Chronology of Gurdjieff's Life

by James Moore


The special difficulties of Gurdjieffian chronology seem likely to prevail over investigative scholarship. The very date of his birth is in dispute, although Gurdjieff himself stipulates 1866. Between then and 1912 we are chasteningly reliant on Gurdjieff's own four impressionistic accounts, which - in the nature of myth - are innocent of consistency, Aristotelian logic and chronological discipline. Notoriously problematical are 'the missing twenty years' from 1887 to 1907; the journals of the epoch's great Central Asian geographers (Sven Hedin, Sir Aurel Stein, Albert von Le Coq, Paul Pelliot and Count Kozui Otani) do not provide the collateral support for Gurdjieff's account which, here and there, might be expected. My chronology for this period is hence offered provisionally and I have not followed it slavishly in my relevant chapter, The Long Search. Nevertheless, punctuating Gurdjieff's narrative and certainly not offending it, are a few objective historical events which I differentiate by italicizing. Where Gurdjieff himself actually stipulates a date, I bracket in the chronology a source reference (using the simple code explained in the References section). Although from 1913 to 1949 our chronology appears to stand on the much firmer ground afforded by primary documents, independent witness, cross-reference, and reasonable inference, the difficulty remains that Gurdjieffian memoirists focus on interior content. For a school which places a premium on relationship, they seem (with the honourable exception of P. D. Ouspensky) strangely oblivious to the correlative value of an honest date.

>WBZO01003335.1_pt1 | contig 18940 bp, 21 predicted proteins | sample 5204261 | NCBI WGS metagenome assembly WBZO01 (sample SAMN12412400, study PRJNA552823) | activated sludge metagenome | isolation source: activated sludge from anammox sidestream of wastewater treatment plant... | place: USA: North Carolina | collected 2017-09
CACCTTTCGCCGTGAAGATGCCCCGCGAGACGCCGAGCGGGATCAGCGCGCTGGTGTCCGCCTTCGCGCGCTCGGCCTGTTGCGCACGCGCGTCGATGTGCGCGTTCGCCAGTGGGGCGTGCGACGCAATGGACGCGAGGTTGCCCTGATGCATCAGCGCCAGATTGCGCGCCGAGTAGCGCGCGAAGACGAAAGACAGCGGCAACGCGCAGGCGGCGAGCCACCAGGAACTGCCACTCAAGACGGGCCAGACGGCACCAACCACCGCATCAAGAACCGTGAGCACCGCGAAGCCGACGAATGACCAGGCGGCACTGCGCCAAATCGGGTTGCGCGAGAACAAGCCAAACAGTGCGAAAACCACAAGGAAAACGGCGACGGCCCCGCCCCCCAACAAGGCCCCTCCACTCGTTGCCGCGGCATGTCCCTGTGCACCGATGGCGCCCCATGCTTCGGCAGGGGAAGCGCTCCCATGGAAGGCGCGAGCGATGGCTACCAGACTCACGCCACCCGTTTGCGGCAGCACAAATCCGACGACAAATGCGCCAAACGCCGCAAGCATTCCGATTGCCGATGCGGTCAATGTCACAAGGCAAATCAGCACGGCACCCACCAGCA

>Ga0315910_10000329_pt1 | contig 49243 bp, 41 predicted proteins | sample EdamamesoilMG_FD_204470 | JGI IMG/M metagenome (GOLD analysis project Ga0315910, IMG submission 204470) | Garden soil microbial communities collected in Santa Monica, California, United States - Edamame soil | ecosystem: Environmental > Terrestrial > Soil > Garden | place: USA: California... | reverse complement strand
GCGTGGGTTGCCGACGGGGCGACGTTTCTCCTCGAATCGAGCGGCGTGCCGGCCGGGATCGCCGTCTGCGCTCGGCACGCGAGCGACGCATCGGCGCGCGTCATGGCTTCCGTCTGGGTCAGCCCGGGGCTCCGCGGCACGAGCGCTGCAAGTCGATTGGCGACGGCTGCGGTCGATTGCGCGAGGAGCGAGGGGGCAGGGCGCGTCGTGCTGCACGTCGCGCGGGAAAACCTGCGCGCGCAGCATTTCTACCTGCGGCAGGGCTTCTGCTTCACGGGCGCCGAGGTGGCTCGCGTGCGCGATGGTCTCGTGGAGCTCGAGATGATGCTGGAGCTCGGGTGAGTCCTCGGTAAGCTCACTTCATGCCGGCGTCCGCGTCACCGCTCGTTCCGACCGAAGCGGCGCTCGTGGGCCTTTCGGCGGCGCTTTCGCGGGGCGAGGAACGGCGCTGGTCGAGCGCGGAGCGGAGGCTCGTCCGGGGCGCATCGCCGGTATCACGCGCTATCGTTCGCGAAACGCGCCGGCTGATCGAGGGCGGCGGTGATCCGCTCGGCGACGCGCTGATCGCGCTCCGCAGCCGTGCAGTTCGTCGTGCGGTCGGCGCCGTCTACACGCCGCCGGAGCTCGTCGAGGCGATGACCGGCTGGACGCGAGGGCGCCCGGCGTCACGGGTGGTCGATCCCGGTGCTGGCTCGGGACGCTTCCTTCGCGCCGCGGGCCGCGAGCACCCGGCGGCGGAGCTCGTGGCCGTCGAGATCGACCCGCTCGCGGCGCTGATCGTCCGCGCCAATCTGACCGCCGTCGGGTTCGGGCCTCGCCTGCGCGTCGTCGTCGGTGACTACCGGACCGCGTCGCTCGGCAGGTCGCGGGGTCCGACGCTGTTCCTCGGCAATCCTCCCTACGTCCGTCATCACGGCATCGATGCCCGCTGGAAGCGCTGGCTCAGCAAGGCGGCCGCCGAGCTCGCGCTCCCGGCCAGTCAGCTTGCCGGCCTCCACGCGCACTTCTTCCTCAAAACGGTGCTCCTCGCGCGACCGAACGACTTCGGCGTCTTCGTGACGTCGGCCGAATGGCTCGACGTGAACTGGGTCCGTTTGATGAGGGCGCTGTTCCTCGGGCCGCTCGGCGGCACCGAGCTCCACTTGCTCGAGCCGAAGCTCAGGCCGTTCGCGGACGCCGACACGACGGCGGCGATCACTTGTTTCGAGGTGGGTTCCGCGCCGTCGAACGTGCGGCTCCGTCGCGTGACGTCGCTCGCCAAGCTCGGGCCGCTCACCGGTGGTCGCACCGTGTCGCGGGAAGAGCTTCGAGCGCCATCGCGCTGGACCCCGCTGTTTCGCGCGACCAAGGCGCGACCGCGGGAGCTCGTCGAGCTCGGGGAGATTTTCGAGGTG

Key to References [Excerpt]

H  The Herald of Coming Good
M  Meetings with Remarkable Men
TS Life Is Real Only Then, When "I Am"

© James Moore 1991 & Gurdjieff Studies 2017
First published in Gurdjieff: the Anatomy of a Myth
and reproduced by kind permission of the author.